- Nov 8, 2003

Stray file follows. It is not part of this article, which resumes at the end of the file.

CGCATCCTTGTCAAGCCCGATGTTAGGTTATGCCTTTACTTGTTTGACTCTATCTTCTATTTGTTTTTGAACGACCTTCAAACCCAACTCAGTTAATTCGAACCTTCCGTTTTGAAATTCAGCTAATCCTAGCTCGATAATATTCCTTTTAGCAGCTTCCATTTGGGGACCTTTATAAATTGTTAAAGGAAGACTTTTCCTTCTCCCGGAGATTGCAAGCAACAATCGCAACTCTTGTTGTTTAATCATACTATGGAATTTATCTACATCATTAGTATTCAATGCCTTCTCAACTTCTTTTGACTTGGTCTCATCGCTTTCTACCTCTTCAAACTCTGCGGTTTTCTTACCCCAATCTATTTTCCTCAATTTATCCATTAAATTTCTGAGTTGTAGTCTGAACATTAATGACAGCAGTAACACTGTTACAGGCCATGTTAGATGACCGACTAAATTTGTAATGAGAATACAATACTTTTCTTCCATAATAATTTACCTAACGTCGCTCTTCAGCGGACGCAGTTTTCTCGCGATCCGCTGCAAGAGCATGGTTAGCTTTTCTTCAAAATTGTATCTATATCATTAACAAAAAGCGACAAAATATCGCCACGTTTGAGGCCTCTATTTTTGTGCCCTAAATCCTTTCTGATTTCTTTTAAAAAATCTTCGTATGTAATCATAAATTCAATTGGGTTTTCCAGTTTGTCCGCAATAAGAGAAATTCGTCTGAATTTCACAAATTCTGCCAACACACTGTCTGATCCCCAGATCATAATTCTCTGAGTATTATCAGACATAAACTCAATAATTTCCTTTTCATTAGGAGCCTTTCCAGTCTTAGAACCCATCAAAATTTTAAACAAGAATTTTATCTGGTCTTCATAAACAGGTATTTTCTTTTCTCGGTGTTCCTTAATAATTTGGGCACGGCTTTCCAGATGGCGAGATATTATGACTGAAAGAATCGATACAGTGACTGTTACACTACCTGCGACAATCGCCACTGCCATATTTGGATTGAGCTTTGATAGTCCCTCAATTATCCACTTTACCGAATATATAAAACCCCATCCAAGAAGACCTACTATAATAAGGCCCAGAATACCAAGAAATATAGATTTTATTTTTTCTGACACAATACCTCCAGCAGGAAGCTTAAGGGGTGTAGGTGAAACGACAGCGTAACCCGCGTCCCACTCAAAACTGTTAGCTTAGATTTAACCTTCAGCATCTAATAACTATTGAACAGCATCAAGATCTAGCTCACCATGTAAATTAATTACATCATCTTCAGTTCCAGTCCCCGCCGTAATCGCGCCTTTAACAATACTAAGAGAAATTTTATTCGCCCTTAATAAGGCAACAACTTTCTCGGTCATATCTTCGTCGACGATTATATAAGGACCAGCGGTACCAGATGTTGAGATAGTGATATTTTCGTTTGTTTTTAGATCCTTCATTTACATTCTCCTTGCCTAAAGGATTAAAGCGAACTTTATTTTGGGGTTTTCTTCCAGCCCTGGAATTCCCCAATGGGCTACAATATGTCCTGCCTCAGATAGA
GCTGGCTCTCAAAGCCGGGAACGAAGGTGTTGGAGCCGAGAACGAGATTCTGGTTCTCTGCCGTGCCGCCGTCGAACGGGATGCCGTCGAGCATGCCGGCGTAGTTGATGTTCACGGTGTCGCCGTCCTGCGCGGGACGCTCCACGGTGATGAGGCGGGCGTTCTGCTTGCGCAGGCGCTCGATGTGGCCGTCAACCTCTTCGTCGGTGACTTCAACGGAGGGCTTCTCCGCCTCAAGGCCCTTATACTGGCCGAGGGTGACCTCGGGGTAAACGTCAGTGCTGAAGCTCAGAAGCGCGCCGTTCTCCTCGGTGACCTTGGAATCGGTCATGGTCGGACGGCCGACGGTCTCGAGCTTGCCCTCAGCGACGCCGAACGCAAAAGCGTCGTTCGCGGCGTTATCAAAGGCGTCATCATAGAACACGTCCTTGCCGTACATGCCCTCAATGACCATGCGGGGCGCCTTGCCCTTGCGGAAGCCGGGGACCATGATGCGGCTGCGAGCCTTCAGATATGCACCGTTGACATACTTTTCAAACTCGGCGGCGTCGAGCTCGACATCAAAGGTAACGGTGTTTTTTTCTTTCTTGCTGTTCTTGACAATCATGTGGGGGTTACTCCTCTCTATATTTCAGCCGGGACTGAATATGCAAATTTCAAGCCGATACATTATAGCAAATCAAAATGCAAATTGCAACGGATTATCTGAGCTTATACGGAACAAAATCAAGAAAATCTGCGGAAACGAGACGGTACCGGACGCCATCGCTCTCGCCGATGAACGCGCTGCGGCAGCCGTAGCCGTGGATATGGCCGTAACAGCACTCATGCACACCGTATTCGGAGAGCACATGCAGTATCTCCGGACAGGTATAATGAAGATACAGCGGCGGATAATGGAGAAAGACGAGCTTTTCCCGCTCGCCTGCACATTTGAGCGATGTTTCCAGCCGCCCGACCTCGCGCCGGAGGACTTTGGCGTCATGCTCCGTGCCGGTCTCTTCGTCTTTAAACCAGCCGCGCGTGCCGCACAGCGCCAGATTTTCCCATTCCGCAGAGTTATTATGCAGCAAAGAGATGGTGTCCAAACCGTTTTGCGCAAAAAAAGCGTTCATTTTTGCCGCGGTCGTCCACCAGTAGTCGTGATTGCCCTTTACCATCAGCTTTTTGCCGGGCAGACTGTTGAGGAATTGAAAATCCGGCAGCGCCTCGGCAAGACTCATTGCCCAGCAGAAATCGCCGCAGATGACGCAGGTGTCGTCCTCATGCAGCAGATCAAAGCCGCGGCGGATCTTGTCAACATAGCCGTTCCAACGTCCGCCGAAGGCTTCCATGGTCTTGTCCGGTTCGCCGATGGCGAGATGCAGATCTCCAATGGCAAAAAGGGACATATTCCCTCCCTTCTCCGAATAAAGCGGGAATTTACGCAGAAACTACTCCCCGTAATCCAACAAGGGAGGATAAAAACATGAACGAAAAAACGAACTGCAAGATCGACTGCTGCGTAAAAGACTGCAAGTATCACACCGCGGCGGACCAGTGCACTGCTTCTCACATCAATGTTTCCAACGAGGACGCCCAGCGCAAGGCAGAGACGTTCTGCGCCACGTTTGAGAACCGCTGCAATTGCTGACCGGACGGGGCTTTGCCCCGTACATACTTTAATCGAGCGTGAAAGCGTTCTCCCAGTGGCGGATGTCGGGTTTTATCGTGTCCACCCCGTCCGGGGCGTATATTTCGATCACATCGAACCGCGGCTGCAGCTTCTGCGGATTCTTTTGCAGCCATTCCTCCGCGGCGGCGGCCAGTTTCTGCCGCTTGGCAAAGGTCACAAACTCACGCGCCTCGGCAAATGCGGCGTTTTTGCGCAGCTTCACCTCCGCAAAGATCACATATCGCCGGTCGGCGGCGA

How about a different topic for discussion. The cylinder valves have been with us since 98 when they were first introduced by Yamaha in their 46mm USD fork. They have been tried and abandoned by both Honda and Kawasaki yet still Yamaha persist with them. They allow oil to bleed out of the cartridge in a rather uncontrolled manner on both rebound and compression. This has resulted in less oil being pushed through both the rebound and the base valve. In order to compensate for the lower oil volume being pushed though the valves Yamaha has increased the overall stifness of the shimstack dramatically. This has resulted in a rather harsh feel, yet, on severe hits the fork still bottoms easily. In 04 model bikes Yamaha has dropped the elastomer bottom out in favour of the more conventional hydraulic unit. Was the elastomer system to blame? Or are Yamaha simply trying to save face for using the cylinder valve in the first place? To me the fault was not so much with the bottom out system. The fault was in the fact that the fork reached the bottom of the stroke in the first place. I mean if a car runs off the road and crashes through a brick wall. Do we blame the wall for being poorly constructed? To me I see little value in the cylinder valve and prefer to replace it completely. RaceTech have a cylinder valve seal which simply stops oil from passing through the valve. These seals worked fine when yamaha were using mild steel damper rods. But since the introduction of alloy rods in 2000 the added seal drag produced excessive stiction and we had a whole new range of problems to deal with. Here in Australia we have a cylinder valve replacement kit which consists of a billet alloy piece in the same shape and dimensions as the original unit. The difference is it contains only a simple shaft bushing, the same as other fork designs. This kit allows the fork to work as any other fork. The shimstack can be valved much lighter for a plusher, more controlled ride. Stiction is reduced and bottoming resistance is dramatically increased. I have yet to be convinced of the positives of the cylinder valve but I am willing to listen. Anyone...?